Visiting the Portland Japanese Garden
By Marty Michaels
, last updated August 8, 2011
With its dry, warm summers and mild, misty winters, the climate is ideal for cultivating the kaleidoscope of rose gardens you see across the city, but it’s another treasure, the Portland Japanese Garden, that many residents and visitors claim as their favorite green space in this eco-crazed city that is, well, all about green spaces. This beauty is reputed to be the finest example of a Japanese garden in North America, although the Morikami Museum and Japanese Gardens in Delray Beach, Florida run a close second. That said, don’t miss a visit to this exquisite site when touring the city. The garden is cloistered in west Portland’s Washington Park, near the International Rose Test Garden, making for a great day trip that combines two types of extraordinary gardens. Another highlight of its location is a stellar view of Mount Hood, which bears a striking likeness to Japan’s legendary Mount Fuji.
The Portland Japanese Garden boasts five varying styles of beautifully manicured gardens strewn over 5.5 acres. According to the garden’s Web site, this and other traditional Japanese garden landscapes are indebted to Shinto, Buddhist, and Taoist beliefs, in which “there is always ‘something more’ in these compositions of stone, water, and plants than meets the eye.”
Within the five separate gardens, visitors will find pagodas, pavilions, Zen sand gardens, ponds, a waterfall, and even an authentic teahouse. And while Japanese gardens are not usually noted for their vibrant floral displays, this one has a remarkable array of flowering trees, shrubs, and plants. It features cherry trees blossom in early spring, azaleas of all hues in mid-spring, and wisteria and Japanese iris in early summer.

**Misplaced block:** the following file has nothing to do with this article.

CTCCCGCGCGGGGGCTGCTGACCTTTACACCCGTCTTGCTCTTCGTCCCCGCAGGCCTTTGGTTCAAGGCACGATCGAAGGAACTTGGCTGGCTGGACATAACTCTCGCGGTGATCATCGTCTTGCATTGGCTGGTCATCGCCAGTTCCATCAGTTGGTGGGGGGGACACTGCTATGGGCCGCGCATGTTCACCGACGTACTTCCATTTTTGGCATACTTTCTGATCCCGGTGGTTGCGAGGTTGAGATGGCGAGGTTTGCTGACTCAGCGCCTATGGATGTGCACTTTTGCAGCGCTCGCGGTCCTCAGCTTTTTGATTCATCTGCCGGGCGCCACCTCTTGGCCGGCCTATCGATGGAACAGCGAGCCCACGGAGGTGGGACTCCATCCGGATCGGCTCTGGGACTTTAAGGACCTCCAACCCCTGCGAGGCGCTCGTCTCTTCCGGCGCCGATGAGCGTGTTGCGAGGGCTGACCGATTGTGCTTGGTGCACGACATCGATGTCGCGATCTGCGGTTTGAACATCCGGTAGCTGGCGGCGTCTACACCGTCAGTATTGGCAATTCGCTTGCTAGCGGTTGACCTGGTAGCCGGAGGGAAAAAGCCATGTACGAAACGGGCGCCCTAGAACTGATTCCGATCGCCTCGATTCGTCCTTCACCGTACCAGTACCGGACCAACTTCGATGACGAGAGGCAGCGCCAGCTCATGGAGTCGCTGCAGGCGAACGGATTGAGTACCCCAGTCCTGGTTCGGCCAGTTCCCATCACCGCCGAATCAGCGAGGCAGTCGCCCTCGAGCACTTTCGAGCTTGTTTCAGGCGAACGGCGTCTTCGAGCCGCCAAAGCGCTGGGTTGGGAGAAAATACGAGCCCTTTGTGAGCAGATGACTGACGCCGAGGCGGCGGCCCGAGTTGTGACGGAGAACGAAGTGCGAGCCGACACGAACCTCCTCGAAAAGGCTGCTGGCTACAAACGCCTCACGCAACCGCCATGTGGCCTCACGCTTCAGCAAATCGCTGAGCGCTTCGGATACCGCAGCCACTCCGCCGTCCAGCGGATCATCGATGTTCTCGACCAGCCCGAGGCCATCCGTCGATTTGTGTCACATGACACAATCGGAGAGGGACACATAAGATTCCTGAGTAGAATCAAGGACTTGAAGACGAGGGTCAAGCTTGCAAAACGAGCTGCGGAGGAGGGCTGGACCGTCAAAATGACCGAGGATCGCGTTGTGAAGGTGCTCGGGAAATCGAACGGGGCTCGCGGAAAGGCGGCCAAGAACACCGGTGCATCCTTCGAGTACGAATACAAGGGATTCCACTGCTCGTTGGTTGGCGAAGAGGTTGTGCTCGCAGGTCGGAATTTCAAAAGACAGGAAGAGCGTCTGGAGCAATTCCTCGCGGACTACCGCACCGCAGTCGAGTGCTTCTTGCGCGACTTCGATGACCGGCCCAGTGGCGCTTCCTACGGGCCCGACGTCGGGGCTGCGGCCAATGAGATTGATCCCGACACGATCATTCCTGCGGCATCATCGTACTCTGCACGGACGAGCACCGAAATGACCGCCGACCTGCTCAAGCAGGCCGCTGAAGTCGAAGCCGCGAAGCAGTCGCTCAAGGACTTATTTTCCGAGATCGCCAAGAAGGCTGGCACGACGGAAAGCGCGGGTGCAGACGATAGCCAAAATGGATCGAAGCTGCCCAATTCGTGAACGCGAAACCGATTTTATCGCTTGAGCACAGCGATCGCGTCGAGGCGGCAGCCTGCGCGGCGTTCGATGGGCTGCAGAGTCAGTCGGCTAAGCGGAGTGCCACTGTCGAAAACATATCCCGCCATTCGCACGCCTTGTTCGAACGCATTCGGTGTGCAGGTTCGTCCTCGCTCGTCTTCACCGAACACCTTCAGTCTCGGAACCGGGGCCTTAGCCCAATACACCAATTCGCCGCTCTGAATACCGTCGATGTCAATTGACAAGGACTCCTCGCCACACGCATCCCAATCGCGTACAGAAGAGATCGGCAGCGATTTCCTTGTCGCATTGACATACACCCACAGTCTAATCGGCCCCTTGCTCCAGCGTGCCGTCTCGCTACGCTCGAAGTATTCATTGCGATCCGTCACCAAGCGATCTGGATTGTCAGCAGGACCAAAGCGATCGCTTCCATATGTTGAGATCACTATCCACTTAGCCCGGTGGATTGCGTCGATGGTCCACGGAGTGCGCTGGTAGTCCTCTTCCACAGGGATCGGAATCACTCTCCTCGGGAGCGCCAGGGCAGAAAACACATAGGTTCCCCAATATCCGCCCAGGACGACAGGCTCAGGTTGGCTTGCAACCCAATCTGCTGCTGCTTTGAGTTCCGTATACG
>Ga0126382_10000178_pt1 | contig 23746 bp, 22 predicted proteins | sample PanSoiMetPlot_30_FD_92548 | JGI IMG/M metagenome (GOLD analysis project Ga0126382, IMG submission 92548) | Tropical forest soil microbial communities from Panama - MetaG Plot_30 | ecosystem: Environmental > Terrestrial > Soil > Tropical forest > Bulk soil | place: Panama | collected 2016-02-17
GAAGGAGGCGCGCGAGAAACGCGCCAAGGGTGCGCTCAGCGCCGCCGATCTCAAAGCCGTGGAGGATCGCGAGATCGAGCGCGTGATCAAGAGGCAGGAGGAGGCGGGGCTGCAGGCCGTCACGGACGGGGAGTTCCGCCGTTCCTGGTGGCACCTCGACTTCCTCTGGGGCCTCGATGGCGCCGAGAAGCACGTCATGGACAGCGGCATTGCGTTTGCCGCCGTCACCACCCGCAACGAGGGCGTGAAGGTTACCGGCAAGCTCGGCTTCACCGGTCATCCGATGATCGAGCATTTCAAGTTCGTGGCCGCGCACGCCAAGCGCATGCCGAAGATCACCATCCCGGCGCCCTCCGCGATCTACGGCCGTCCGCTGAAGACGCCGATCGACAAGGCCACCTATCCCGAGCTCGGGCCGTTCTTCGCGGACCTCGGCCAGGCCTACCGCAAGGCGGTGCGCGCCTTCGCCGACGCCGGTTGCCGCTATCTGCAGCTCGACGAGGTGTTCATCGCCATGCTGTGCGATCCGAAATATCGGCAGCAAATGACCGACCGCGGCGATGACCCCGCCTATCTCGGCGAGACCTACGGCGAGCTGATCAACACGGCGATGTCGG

You’ll want to allot at least three hours for a leisurely visit of the entire garden. Admission is $9.50 for adults, $7.75 for people age 62 and older, $7.75 for college students with ID, $6.75 for ages 6 to 17, and free for children 5 and under. During the city’s peak season, which is April through October, there are free, thrice-daily guided tours of the gardens. From November to March, tours are conducted once each on Saturday and Sunday. The garden also hosts a classic Japanese tea ceremony in the teahouse on the third Saturday of each month from April to October.
This relaxing, contemplative urban green space is even more tranquil on rainy days, so don’t let Portland’s occasional gray days stop you from a visit, just pack an umbrella and sally forth. There is no restaurant or café on site, although there is a small but excellent shop that carries bonsai and ikebana kits and tools, wind chimes, lanterns, and other garden décor, handbags, jewelry, scarves, teapots and tea accessories. Lastly, note that the garden is a smoke-free environment, and that cell phone use is not allowed in order to maintain a peaceful atmosphere.